IT STARTED WITH SLEEPING DOGS

New Zealand films are traditionally bleak, depressing stories about lonely, suicidal characters lost in either an isolated, windswept place or a rundown city slum. The recurring themes are madness, man alone and dysfunctional relationships. No wonder local films have not been a success overseas – until recently.

SLOW BEGINNING

Hinemoa‘ was the first New Zealand feature film. That was back in 1914, but it wasn’t until 1977 and 39 feature films later, that a New Zealand film reached American screens. ‘Sleeping Dogs’ directed by Roger Donaldson and starring Sam Neill, is considered the film that launched a real film industry in New Zealand. Although 166 films have been made since this trailblazer, only a small number have had any impact in foreign markets.

POPULAR LOCATION

In the 1980s, international film companies discovered New Zealand as a dream location for their films and production crews began to arrive in increasing numbers. Within short distances, they had easy access to sparkling lakes, awesome fiords, gentle rolling countryside, primeval forests, wild, unspoiled rivers, towering snow capped mountains, boiling mud pools, long, empty beaches and smoldering volcanoes. To add to the scenic wonders, modern infrastructure and experienced local technicians were also available to handle complex production needs. James Cameron used this expertise during the production of  ‘Avatar’.

HOLLYWOOD FILMS SHOOT IN NEW ZEALAND

In 2003, the Taranaki region in the central North Island with the iconic volcano Mt. Egmont, doubled for 19th century Japan for ‘The Last Samurai’.  New Zealand director, Vincent Ward was Executive Producer on this Hollywood production.

In 2009, various North Island locations, including Lake Wakamaru in the Waikato, were used for the 3D movie, ‘Yogi Bear’. In the same year, ‘X-Men Origins: Wolverine’ used the dramatic locations around Queenstown to add to the visual impact of the film. Four years later, New Zealand’s ancient hinterland was chosen as a location for ‘Walking with Dinosaurs’ because the producers believed it resembled the world back in the time when these creatures lived.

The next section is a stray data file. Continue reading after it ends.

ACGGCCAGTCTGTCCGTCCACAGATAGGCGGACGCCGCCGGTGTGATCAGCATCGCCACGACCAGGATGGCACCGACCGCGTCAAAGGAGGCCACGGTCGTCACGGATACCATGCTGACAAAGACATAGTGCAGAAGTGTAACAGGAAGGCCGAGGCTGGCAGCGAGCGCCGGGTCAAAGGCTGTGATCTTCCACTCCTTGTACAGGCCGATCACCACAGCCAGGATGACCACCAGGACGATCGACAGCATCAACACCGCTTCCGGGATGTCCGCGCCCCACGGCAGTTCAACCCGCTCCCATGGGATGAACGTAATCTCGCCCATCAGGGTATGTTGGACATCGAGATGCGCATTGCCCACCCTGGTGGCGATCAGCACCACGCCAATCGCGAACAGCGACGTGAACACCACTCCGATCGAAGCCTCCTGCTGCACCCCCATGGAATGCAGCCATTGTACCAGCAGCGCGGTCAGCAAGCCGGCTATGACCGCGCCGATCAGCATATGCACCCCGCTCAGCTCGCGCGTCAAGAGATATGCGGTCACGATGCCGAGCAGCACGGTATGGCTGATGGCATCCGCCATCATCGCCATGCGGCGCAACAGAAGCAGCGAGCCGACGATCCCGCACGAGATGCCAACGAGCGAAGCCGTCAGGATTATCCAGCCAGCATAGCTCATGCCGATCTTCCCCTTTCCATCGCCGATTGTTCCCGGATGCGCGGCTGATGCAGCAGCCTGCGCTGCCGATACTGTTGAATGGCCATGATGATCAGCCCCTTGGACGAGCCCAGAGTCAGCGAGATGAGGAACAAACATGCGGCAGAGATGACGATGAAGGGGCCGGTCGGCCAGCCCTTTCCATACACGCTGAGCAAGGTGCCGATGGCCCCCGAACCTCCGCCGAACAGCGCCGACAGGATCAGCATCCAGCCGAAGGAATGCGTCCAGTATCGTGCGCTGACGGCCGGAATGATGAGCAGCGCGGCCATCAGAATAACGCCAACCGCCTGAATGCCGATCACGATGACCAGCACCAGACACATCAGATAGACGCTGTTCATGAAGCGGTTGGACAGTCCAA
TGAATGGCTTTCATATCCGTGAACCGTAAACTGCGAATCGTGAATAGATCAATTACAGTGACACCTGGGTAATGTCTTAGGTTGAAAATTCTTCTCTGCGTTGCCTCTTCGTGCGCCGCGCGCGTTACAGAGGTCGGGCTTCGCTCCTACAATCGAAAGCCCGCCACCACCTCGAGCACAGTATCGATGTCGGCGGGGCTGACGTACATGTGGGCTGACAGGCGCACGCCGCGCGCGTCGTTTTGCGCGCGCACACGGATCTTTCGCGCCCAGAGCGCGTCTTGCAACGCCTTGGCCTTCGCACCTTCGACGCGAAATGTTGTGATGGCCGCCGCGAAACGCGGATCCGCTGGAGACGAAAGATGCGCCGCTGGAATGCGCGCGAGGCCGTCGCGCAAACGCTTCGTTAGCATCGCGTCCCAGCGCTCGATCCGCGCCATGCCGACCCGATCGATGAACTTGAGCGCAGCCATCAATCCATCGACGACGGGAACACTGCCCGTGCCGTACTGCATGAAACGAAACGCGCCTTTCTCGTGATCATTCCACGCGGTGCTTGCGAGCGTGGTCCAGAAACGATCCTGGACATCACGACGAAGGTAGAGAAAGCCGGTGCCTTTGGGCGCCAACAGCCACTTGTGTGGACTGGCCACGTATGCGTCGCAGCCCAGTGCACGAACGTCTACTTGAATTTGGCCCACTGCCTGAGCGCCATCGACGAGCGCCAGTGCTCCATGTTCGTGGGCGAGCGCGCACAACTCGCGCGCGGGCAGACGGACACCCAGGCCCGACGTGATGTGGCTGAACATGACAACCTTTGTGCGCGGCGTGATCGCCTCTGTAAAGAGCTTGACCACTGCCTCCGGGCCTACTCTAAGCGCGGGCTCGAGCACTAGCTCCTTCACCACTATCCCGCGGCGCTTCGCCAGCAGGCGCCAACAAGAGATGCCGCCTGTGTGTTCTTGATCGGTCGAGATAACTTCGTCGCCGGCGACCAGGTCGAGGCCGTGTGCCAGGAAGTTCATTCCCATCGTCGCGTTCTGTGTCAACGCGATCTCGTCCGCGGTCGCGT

In the 1990s, Bollywood producers discovered New Zealand and featured the alpine plateaus and wild open spaces of Central Otago in a number of their films. By 2014, a total of 103 feature films, both local and international, had been shot in New Zealand.

Central Otago Landscape

TELEVISION PRODUCTIONS

Inspired  by the country’s landscape appearing in big budget movies, television producers decided New Zealand’s unique variety of scenery would benefit them too. The popular sword and sand series ‘Spartacus’ and ‘Young Hercules’, were both filmed around Auckland. ‘Xena, Warrior Princess’ used the Waitakere Regional Park that borders western Auckland for many of its action scenes and made local actress Lucy Lawless an international star. Since 2002, Walt Disney has used Auckland as a location for 7 series of ‘Power Rangers’.

Lucy Lawless as Xena: Warrior Princess (news.com.au)

Commercial producers followed the television crews and in the past decade, numerous big budget international commercials have used spectacular New Zealand settings to sell products from cars to cosmetics, computer technology to cameras and  mobile phones.

This Samsung ad for world screening was shot on a New Zealand beach.

https://www.youtube.com/watch?v=c-vO8J8DBPA

NEW ZEALAND FILM DIRECTORS

New Zealanders have made their name on the international scene in many fields. Film making is no exception. In 2001, Andrew Adamson directed the mammoth box office hit, ‘Shrek’ . A sequel, ‘Shrek2‘ came 3 years later with ‘Shrek the Third’  in 2007. He also directed 3 successful ‘Chronicles of Narnia’ films. ‘The Lion, the Witch and the Wardrobe’, ‘Prince Caspian’ and ‘The Voyage of the Dawn Treader’ .